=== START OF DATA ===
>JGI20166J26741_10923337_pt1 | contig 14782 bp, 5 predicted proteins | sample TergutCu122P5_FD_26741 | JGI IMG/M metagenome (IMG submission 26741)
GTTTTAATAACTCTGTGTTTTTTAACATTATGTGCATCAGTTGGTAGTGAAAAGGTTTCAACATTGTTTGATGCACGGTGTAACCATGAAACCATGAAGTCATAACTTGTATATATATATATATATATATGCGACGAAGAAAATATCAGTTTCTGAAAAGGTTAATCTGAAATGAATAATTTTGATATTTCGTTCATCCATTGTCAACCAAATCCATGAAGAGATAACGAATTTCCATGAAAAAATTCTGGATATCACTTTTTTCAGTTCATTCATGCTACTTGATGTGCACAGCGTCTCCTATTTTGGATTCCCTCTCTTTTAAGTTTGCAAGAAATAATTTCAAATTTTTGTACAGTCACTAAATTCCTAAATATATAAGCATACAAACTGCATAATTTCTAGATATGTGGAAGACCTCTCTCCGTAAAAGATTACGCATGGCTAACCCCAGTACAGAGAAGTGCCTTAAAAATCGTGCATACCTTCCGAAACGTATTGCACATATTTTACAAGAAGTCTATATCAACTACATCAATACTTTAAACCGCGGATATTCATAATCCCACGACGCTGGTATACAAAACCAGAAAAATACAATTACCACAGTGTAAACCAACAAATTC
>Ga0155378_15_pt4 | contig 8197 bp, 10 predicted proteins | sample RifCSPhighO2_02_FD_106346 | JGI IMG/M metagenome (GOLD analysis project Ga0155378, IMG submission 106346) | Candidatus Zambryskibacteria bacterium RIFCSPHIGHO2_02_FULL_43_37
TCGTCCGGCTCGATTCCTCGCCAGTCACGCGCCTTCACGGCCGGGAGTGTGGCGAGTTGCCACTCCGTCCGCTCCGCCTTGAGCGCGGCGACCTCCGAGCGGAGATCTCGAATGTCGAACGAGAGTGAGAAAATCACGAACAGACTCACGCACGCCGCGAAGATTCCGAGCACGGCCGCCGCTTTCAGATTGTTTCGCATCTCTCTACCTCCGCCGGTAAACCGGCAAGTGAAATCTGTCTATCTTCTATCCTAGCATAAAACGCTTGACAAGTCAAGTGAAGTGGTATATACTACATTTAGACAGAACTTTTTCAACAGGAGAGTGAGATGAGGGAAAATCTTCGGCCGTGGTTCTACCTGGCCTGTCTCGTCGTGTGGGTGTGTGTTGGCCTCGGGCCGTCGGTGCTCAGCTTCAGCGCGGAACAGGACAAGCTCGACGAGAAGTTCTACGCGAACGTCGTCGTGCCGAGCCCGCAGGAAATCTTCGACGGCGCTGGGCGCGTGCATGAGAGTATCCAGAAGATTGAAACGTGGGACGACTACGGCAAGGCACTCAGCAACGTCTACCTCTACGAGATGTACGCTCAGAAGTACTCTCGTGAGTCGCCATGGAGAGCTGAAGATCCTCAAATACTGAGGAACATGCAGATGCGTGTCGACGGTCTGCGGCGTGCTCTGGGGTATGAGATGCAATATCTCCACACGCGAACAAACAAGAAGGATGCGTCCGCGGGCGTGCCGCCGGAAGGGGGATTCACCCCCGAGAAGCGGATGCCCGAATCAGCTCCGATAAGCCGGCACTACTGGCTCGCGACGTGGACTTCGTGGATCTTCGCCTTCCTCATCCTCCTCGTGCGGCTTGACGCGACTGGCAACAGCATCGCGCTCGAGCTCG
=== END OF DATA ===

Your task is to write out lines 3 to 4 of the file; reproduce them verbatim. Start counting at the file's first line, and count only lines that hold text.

>Ga0155378_15_pt4 | contig 8197 bp, 10 predicted proteins | sample RifCSPhighO2_02_FD_106346 | JGI IMG/M metagenome (GOLD analysis project Ga0155378, IMG submission 106346) | Candidatus Zambryskibacteria bacterium RIFCSPHIGHO2_02_FULL_43_37
TCGTCCGGCTCGATTCCTCGCCAGTCACGCGCCTTCACGGCCGGGAGTGTGGCGAGTTGCCACTCCGTCCGCTCCGCCTTGAGCGCGGCGACCTCCGAGCGGAGATCTCGAATGTCGAACGAGAGTGAGAAAATCACGAACAGACTCACGCACGCCGCGAAGATTCCGAGCACGGCCGCCGCTTTCAGATTGTTTCGCATCTCTCTACCTCCGCCGGTAAACCGGCAAGTGAAATCTGTCTATCTTCTATCCTAGCATAAAACGCTTGACAAGTCAAGTGAAGTGGTATATACTACATTTAGACAGAACTTTTTCAACAGGAGAGTGAGATGAGGGAAAATCTTCGGCCGTGGTTCTACCTGGCCTGTCTCGTCGTGTGGGTGTGTGTTGGCCTCGGGCCGTCGGTGCTCAGCTTCAGCGCGGAACAGGACAAGCTCGACGAGAAGTTCTACGCGAACGTCGTCGTGCCGAGCCCGCAGGAAATCTTCGACGGCGCTGGGCGCGTGCATGAGAGTATCCAGAAGATTGAAACGTGGGACGACTACGGCAAGGCACTCAGCAACGTCTACCTCTACGAGATGTACGCTCAGAAGTACTCTCGTGAGTCGCCATGGAGAGCTGAAGATCCTCAAATACTGAGGAACATGCAGATGCGTGTCGACGGTCTGCGGCGTGCTCTGGGGTATGAGATGCAATATCTCCACACGCGAACAAACAAGAAGGATGCGTCCGCGGGCGTGCCGCCGGAAGGGGGATTCACCCCCGAGAAGCGGATGCCCGAATCAGCTCCGATAAGCCGGCACTACTGGCTCGCGACGTGGACTTCGTGGATCTTCGCCTTCCTCATCCTCCTCGTGCGGCTTGACGCGACTGGCAACAGCATCGCGCTCGAGCTCG